Interviewed by Mitch Albom

We were interviewed by Mitch Albom for his show The Heart of Detroit airing Thursdays during Local 4 News (WDIV-Detroit) at 5 p.m. The Heart of Detroit shares inspiring stories of metro Detroiters who make others less hungry, less troubled, less impoverished or just a little happier.

Place a person in permanent housing

With the assistance of Southwest Solutions, we helped place one more person into permanent housing.

Charity of The Month

CBS Radio Detroit – WWJ- 950 AM, WXYT- 97.1 FM & WDZH- 98.7 FM has selected Heart 2 Hart Detroit as their Charity Of The Month, Nov 1- Nov 22

We received our 501(c) (3) status

Heart 2 Hart Detroit received our 501(c) (3) status from the Internal Revenue Service. We are now classified as a public charity. All donations are tax deductible.

We Appreciated Tigers Icons, But Did We Care About Them?

DEADLINE DETROIT  |  August 3rd, 2013, 5:39 PM

Mark Jacobs, an attorney and longtime community activist, is involved in nonprofit work and is chairman of Heart 2 Hart Detroit, a nonprofit organization committed to feeding and clothing Detroit’s homeless population.

By Mark Jacobs

Mark Jacobs, an attorney and longtime community activist, is involved in nonprofit work and is chairman of Heart 2 Hart Detroit, a nonprofit organization committed to feeding and clothing Detroit’s homeless population.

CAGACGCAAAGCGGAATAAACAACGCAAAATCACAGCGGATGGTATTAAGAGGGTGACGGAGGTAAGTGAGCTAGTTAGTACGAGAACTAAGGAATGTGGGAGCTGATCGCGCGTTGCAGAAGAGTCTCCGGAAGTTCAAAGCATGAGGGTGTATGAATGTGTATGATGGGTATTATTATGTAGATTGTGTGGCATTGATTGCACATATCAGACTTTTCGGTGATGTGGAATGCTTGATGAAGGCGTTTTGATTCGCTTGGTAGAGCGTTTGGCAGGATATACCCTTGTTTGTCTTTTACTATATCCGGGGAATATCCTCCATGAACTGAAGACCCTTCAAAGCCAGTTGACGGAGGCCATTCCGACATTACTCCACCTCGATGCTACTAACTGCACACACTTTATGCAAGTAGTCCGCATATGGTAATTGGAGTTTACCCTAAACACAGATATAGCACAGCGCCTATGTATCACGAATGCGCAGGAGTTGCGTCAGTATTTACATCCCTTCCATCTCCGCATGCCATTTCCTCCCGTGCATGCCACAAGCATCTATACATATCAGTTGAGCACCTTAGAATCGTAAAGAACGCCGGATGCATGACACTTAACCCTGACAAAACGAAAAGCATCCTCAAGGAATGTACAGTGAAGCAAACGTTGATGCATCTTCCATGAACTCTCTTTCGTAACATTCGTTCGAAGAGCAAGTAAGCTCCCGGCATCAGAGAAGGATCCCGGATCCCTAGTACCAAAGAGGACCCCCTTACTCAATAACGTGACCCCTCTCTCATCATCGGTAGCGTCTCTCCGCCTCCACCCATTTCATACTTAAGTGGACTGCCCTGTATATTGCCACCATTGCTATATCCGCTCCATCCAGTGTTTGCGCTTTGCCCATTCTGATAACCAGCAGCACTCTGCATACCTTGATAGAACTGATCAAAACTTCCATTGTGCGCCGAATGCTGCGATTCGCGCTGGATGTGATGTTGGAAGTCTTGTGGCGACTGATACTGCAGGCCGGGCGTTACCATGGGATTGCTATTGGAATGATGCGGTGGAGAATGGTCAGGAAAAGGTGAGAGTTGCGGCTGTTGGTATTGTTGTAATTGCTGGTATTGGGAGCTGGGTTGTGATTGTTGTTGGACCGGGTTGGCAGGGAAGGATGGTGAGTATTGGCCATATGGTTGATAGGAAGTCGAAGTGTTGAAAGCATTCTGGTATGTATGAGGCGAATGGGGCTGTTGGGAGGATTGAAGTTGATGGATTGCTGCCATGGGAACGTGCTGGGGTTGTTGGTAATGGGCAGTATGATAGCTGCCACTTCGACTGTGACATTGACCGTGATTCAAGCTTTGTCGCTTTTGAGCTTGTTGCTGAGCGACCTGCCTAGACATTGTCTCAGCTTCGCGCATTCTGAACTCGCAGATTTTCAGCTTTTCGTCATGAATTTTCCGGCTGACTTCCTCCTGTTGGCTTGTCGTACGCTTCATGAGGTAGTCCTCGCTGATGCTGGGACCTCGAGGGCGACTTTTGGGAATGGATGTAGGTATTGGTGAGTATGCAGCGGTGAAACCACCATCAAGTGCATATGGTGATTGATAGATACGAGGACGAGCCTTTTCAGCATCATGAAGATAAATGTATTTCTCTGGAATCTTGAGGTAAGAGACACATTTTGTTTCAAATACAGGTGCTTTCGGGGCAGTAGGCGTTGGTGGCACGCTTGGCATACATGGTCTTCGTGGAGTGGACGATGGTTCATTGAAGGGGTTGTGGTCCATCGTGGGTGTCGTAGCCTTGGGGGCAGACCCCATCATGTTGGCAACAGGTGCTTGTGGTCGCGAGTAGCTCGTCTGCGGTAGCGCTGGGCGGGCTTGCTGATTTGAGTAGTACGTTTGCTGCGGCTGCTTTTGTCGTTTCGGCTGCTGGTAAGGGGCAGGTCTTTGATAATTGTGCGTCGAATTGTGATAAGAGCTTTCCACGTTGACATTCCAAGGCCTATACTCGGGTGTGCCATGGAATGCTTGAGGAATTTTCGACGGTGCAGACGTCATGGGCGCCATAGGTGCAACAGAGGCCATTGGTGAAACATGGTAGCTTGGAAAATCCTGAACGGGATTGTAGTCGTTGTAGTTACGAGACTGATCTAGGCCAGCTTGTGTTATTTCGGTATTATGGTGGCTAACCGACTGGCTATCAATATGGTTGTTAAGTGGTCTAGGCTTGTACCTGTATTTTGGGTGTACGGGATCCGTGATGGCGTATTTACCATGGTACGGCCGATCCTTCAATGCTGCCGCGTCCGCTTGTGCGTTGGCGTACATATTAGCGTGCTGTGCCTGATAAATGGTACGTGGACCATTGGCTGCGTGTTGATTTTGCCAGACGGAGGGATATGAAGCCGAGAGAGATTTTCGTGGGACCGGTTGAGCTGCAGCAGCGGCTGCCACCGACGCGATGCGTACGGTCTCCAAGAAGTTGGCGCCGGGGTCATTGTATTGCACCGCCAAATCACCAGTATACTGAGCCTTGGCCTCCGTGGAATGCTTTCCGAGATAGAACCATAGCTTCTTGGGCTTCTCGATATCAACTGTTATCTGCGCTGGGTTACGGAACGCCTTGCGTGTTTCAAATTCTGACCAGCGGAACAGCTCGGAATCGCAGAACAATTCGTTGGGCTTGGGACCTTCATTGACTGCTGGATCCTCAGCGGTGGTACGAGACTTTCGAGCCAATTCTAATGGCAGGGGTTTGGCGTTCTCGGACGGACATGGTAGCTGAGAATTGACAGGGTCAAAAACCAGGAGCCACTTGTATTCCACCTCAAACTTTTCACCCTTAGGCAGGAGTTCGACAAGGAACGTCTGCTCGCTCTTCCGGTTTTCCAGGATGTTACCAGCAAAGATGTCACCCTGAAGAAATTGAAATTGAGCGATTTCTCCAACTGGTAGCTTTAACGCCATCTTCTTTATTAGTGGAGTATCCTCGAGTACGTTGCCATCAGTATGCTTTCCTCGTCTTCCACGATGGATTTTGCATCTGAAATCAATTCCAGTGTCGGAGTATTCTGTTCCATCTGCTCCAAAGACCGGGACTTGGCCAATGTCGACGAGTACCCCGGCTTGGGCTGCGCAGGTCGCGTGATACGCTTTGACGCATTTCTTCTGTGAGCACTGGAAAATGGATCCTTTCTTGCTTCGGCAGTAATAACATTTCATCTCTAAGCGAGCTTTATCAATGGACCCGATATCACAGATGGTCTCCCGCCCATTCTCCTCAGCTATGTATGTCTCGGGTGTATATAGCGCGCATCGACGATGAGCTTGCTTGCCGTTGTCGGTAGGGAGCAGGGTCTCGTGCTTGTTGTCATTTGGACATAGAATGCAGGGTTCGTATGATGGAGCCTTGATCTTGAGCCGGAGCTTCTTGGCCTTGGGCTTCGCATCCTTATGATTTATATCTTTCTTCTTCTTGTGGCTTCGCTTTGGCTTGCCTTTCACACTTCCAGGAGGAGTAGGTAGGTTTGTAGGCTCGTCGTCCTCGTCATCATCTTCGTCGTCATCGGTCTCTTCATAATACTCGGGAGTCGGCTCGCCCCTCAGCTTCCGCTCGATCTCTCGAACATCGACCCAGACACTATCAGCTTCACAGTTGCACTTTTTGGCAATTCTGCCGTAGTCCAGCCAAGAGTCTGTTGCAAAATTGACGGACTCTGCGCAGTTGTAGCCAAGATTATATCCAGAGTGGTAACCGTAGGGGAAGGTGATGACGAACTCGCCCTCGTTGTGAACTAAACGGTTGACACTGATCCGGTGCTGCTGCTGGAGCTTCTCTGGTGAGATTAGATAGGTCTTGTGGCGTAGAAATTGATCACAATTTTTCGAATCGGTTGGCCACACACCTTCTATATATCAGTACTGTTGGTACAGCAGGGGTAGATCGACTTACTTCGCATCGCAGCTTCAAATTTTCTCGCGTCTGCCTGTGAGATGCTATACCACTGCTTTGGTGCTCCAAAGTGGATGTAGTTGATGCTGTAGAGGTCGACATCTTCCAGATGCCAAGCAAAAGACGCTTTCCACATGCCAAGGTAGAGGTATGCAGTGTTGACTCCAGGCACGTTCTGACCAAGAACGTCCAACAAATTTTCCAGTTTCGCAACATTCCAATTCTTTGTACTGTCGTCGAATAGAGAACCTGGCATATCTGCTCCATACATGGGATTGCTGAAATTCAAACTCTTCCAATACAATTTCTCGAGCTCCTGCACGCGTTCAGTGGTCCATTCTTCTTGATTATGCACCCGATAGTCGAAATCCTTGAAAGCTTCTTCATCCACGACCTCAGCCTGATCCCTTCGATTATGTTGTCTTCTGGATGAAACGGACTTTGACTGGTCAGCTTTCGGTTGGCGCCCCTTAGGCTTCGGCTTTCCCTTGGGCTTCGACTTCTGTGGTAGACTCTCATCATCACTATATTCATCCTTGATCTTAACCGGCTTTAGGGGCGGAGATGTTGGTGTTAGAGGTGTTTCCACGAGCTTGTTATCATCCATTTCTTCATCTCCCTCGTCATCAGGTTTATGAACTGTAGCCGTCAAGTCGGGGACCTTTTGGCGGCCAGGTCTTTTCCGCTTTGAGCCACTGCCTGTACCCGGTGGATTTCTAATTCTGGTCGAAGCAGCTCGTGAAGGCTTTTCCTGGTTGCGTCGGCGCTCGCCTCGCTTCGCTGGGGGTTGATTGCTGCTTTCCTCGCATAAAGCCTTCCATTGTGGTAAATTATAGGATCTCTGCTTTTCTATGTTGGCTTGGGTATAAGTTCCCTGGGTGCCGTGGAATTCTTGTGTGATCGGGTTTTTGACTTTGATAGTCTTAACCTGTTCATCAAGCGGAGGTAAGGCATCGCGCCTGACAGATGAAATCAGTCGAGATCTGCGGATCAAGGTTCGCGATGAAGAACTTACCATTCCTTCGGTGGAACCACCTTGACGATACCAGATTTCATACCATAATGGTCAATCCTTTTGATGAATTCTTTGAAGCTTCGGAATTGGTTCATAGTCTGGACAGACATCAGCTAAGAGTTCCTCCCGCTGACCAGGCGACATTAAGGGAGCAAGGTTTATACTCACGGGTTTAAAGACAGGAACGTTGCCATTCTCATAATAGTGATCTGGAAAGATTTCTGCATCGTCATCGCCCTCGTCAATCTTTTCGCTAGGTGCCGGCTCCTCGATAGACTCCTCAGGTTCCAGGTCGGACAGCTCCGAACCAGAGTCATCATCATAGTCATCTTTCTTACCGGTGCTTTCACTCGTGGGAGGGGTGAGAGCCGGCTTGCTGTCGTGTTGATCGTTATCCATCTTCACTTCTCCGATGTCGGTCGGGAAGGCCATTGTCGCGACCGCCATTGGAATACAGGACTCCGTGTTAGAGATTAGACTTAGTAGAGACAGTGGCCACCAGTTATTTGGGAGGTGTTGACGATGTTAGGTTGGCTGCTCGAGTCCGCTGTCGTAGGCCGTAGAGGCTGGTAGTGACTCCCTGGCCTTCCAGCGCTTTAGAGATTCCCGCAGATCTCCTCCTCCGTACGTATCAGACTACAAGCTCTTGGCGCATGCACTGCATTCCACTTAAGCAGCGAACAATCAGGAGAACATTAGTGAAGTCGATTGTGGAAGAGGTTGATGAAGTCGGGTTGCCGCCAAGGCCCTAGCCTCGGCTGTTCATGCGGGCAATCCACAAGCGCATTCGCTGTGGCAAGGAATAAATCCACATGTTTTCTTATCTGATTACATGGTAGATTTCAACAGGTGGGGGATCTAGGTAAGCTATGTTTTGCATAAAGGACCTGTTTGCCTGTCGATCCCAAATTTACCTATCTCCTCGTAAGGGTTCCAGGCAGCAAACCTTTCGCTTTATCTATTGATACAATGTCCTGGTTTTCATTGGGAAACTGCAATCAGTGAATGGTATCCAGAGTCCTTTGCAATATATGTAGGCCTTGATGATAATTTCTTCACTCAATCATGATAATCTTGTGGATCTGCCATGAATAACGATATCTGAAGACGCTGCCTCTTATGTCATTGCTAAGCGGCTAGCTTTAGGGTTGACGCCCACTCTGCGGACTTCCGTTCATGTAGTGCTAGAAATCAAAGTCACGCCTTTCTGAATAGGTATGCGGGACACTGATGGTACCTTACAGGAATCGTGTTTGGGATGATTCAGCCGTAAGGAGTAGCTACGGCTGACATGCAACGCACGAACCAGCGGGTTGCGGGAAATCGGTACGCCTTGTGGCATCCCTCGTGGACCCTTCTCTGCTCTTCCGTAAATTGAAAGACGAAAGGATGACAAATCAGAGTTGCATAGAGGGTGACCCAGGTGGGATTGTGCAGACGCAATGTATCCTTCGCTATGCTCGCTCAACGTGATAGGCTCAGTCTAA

““Dreadlock Mike” Alston was buried on Saturday, alongside his street pal, James Van Horn. The two homeless men were fixtures outside the Tigers’ games.

The fans affectionately called out their names, gave them spare change and shared a brief smile as they entered and exited the ballpark.

And when the fans were gone, Eat Em Up and Dreadlock Mike were alone again, roaming the streets in search of food, warmth and shelter, until one summer night when a driver killed them both and drove away.

Eat Em Up’s funeral was on Friday and Mike’s was on Saturday. I was at Mike’s funeral. A nonprofit group I’m with, Heart 2 Hart Detroit, had helped Mike out from time to time, and we felt compelled to attend the funeral and pay our respects.
The funeral was attended by approximately 40 people, a mixed crowd of ages and races, each having their own reasons to be there. Mike’s family recalled the man the public never knew, the Mike who had no catchy nickname, and for 30 minutes or so we heard a piece of Mike Alston’s story.

Mike was 55, the eldest of 5 children. He was educated in Detroit Public Schools and later worked at Chrysler. His sister tearfully recalled her big brother’s big heart and his over-protectiveness over her when they were kids.

She told us how her brother never stopped trying to turn his life around. She and a cousin told stories of Mike’s boyhood and alluded to a “traumatic teenage experience” that led him to life on the mean streets of Detroit.

There was a powerful eulogy, some poignant comments from an old friend of Mike’s, State Senator Bert Johnson, and then lots of hugs from strangers to the gracious family.

But beyond the warmth of the moment, it was the unsaid words that were most profound: what happened to this man, and where were we when it was happening?

Mike was 1 of 20,000 homeless people in Detroit, a mass of people that includes children, veterans, the mentally ill and other victims.